Without ithout looking it up, I can tell you the night the Toronto Blue Jays won their first World Series — October 27, 1992 — because that was also the night I lost my virginity. I’m not nearly so sure of the night they won their second World Series. I was in college, watching the game in my dorm’s common room, on a TV that was suspended from the ceiling. When Joe Carter hit that home run off Mitch Williams to beat the Philadelphia Phillies, I jumped up and cracked my head on the TV, opening a dime-size hole in my scalp. It turns out that holes in your head bleed a lot. Somewhere, there is a picture of me still celebrating, late that night, drunk, mostly naked, and covered in dried blood. I’ll be forever glad that we did not yet live in the digital age.
That’s how important baseball was to me back then. I still have the Ken Burns Baseball catalogue on VHS; I once spent an entire summer making a paper model of Fenway Park, complete with a ball-marked Pesky’s Pole. But then a couple of fate-changing events took place. First, there was that whole no-longer-a-virgin thing. Before sex, something like Dave Stieb’s wobbly retirement — ignoring his brief resurrection six years later — would have qualified as a significant life event of my own. Now, it barely registered as a brief. And then baseball went on strike. I was sitting on a couch in a Mexican hotel room when everything stopped — those 14 words are how all stories of loss should begin — and I took it very much to heart. The girl who claimed my virginity later cheated on me, and baseball’s cold shoulder gave me the same feeling: I should have left you before you left me.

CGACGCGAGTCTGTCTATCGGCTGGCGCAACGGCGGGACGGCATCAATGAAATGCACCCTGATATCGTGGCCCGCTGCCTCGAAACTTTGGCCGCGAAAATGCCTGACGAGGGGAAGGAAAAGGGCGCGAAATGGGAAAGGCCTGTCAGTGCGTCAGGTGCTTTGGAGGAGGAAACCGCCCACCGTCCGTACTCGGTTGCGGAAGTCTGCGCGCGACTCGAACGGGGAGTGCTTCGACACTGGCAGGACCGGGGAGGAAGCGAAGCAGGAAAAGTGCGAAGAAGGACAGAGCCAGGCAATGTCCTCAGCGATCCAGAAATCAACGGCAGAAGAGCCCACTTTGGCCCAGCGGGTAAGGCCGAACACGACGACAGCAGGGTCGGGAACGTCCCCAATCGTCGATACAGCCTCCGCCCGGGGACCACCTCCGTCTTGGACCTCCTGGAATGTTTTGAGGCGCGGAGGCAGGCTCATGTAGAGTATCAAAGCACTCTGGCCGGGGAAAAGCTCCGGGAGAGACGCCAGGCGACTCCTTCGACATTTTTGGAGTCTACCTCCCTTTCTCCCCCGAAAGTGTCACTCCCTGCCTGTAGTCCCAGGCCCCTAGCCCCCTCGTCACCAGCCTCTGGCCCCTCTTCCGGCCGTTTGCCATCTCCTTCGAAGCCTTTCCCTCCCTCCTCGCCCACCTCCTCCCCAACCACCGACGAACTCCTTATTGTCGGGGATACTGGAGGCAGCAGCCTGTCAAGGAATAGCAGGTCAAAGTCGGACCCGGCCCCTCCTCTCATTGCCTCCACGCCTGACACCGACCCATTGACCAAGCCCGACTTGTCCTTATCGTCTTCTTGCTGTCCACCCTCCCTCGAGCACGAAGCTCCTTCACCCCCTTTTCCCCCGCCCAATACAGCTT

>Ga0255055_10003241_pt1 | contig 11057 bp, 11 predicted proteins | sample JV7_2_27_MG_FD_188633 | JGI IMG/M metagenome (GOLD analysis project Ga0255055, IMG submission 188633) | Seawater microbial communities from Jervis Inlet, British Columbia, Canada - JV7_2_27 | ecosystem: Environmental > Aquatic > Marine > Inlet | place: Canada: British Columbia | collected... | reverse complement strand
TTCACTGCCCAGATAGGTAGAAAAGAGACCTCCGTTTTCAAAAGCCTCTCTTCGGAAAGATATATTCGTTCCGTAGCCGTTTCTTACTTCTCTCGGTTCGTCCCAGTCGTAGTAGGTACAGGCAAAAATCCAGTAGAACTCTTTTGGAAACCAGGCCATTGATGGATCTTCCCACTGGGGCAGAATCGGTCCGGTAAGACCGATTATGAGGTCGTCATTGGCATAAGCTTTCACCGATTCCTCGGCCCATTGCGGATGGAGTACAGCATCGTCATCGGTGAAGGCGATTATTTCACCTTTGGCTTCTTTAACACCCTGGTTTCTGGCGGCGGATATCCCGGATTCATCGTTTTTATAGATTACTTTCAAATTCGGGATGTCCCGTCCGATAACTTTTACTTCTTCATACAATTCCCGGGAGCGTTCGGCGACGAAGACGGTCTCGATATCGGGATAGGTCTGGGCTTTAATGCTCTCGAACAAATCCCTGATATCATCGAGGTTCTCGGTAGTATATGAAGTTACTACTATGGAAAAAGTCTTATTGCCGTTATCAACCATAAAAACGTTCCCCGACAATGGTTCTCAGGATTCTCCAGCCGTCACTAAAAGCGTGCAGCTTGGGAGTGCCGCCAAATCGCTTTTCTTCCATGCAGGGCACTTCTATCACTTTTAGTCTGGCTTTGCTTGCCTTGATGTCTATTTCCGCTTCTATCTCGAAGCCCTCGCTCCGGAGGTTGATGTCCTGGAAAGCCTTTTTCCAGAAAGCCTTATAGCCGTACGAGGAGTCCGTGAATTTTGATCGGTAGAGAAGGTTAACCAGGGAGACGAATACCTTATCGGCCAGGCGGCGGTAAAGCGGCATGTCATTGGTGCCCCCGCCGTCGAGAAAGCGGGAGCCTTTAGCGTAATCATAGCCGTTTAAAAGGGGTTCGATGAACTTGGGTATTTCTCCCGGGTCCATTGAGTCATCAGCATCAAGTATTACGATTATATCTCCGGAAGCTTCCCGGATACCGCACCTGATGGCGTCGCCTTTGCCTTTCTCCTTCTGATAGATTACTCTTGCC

Last month, Jones wrote a blog post that relates to this piece. It is worth checking out.